Computational Thinking and Participatory Teaching as Pathways to Personalized Learning

Computational Thinking and Participatory Teaching as Pathways to Personalized Learning

Eric Hamilton (Pepperdine University, USA) and Aileen M. Owens (South Fayette Township School District, USA)
DOI: 10.4018/978-1-5225-3940-7.ch010

Abstract

This chapter discusses personalized learning by briefly outlining historical trends and deficiencies associated with what can be referred to as production style or assembly line approaches to education before contrasting personalized learning definitions. The chapter extends those definitions. It discusses participatory teaching as a personalized learning strategy by which students take on roles of co-teaching, co-designing lessons, or co-designing curriculum with adult teachers. One participatory teaching example involves an international group of students who help one another learn science and mathematics through shared video production. This example involves a US school involved in a larger districtwide effort comprehensively designed to involve each student. Organized around computational thinking, multidisciplinary innovation, arts integration, and collaborative problem-solving, the district may be viewed as a case study in implementing personalized learning. The chapter furnishes several examples that blend participatory teaching and computational thinking.
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Introduction

The technological revolution has opened important new avenues for re-thinking and improving educational practice (Collins & Halverson, 2009). In this chapter, we explore the convergence of three such avenues. They include the computational thinking that is at the heart of the technological revolution; the opportunity that new technological tools provide for students to create and share content, and thus to assume teaching roles (referred to in this chapter as participatory teaching) more sophisticated than has been possible in the past; and ways that computational thinking and these new teaching roles can make education more humane and tailored for students, enabling more routinely personalized learning across systems.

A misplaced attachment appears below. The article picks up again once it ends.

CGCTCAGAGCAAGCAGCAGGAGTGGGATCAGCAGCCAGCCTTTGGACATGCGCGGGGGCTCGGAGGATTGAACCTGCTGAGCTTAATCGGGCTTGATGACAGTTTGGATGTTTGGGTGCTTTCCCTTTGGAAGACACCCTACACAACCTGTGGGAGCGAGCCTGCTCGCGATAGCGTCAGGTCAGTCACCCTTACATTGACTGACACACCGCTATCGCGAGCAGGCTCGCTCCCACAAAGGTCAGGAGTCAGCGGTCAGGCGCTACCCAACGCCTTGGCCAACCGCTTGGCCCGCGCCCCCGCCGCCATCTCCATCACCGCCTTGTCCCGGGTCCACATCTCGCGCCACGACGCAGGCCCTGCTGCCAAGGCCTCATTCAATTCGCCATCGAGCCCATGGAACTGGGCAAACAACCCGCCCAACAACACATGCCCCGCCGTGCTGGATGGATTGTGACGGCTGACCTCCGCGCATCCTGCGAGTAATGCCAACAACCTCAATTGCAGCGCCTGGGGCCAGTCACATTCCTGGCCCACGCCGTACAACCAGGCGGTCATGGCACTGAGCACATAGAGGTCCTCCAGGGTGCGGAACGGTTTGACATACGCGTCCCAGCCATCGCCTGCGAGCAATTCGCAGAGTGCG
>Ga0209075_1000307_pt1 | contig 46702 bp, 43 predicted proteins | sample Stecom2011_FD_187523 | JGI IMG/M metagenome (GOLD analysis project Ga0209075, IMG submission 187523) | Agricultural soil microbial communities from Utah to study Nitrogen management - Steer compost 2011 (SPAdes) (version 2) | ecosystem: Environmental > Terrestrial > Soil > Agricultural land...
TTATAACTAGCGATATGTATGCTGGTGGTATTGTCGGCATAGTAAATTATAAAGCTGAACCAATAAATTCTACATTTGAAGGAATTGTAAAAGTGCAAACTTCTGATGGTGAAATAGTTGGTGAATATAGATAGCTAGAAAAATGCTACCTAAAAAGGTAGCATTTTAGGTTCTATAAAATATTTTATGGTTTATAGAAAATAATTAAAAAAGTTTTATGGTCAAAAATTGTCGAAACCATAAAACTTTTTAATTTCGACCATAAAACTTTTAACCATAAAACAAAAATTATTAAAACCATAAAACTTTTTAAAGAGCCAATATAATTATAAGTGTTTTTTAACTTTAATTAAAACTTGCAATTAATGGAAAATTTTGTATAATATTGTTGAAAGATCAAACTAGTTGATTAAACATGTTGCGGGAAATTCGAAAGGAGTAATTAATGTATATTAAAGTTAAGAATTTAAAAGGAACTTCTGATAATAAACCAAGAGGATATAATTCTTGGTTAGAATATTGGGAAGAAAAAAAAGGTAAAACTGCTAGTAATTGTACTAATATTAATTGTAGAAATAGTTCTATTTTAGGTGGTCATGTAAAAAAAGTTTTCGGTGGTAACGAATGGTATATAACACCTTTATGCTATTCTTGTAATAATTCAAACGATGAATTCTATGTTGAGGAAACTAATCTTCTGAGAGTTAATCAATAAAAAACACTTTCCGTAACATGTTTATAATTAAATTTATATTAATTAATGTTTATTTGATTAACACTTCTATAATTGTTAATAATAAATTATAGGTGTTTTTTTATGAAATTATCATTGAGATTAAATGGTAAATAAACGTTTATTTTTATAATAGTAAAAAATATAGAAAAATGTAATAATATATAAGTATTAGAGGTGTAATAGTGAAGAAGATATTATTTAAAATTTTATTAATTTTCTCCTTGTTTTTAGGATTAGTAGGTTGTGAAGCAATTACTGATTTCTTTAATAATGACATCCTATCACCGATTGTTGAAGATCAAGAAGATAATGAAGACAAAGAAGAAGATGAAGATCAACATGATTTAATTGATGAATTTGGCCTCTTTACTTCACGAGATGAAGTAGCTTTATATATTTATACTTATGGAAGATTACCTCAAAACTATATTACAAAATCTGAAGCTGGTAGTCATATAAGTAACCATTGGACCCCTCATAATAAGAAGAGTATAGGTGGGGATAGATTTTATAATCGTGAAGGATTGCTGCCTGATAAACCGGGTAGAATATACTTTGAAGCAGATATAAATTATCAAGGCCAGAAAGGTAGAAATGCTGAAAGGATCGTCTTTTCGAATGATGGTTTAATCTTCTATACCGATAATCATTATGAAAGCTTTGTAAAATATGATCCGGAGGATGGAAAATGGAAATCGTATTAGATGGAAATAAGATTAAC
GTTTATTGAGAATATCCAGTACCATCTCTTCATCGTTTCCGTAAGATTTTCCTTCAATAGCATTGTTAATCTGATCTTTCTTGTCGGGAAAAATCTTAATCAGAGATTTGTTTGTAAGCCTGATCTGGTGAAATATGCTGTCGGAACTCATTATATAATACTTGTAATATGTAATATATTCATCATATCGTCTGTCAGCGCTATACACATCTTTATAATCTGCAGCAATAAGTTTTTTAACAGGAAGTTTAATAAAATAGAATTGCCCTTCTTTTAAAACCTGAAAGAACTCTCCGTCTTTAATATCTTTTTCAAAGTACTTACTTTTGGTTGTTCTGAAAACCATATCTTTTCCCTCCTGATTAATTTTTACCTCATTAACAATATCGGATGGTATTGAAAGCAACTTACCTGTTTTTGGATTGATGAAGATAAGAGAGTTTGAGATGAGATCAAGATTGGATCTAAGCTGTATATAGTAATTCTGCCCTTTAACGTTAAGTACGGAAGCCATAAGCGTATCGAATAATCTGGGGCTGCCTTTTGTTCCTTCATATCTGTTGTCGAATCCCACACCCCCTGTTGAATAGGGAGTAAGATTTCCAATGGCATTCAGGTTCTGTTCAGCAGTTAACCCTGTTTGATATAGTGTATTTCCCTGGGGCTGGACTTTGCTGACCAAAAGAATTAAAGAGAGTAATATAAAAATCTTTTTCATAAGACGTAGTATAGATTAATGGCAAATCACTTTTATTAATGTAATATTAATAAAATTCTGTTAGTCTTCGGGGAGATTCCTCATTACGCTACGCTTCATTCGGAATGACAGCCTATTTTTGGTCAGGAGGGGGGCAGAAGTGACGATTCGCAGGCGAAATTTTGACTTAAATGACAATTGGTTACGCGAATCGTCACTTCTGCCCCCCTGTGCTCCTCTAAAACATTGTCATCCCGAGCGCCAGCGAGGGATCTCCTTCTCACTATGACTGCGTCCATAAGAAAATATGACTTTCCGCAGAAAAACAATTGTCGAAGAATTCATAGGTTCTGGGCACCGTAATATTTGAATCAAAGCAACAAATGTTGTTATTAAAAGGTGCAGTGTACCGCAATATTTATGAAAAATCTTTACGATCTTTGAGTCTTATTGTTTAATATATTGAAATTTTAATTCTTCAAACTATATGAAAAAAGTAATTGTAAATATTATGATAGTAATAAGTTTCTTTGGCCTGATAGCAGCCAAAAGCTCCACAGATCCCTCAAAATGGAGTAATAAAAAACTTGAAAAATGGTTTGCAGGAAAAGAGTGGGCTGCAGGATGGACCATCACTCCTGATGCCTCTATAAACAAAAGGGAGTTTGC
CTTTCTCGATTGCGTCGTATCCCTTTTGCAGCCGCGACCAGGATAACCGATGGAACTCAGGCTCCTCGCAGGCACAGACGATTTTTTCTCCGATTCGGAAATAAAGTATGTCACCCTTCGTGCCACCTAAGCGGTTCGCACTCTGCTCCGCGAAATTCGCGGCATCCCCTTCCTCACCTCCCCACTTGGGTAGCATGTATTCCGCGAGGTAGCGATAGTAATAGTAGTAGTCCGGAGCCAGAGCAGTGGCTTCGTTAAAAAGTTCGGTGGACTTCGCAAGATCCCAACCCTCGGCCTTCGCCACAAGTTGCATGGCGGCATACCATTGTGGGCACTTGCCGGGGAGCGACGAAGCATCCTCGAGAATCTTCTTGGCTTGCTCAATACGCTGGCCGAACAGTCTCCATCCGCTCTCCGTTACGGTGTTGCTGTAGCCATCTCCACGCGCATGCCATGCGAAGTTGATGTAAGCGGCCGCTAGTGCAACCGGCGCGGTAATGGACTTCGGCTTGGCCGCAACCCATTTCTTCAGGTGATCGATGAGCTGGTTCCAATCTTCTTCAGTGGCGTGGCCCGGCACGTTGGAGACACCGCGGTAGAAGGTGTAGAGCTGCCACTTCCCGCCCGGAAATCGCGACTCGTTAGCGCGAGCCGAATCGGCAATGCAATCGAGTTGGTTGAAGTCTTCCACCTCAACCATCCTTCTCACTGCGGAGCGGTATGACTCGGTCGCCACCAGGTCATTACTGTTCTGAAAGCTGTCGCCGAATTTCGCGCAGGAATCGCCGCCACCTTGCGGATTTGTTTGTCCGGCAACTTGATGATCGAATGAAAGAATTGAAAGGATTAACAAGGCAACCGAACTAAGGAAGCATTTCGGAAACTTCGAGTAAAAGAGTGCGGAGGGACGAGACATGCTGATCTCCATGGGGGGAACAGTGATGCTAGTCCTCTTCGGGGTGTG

The chapter provides and extends current definitions of personalized learning, but first outlines historical trends and deficiencies associated with what can be referred to as earlier factory or assembly line approaches prevalent in education. The chapter then defines and discusses participatory teaching as one approach to personalized learning, an approach by which students take on roles of co-teaching, co-designing lessons, or co-designing and co-managing the curriculum with adult teachers. One example of participatory teaching involves an international network of students who help one another learn science and mathematics through collaborating on the production of media artifacts, such as videos, digital games, and robot designs. Participants from two sites in Kenya joined students from a school in South Fayette, Pennsylvania, one the state’s highest achieving districts. Experience in a “global meetup” videoconferencing session is used to introduce and illustrate a larger systemwide effort in South Fayette, comprehensively designed by the district to enable each of its students to take a unique educational path. Organized around computational thinking, multidisciplinary innovation, arts integration, and collaborative problem-solving, the district’s initiative may be viewed as a case study in implementing personalized learning. Student experiences in the initiative span a rich mixture of both digital and non-digital curricula. The chapter furnishes several examples from the initiative that blend participatory teaching and computational thinking as approaches to personalized learning.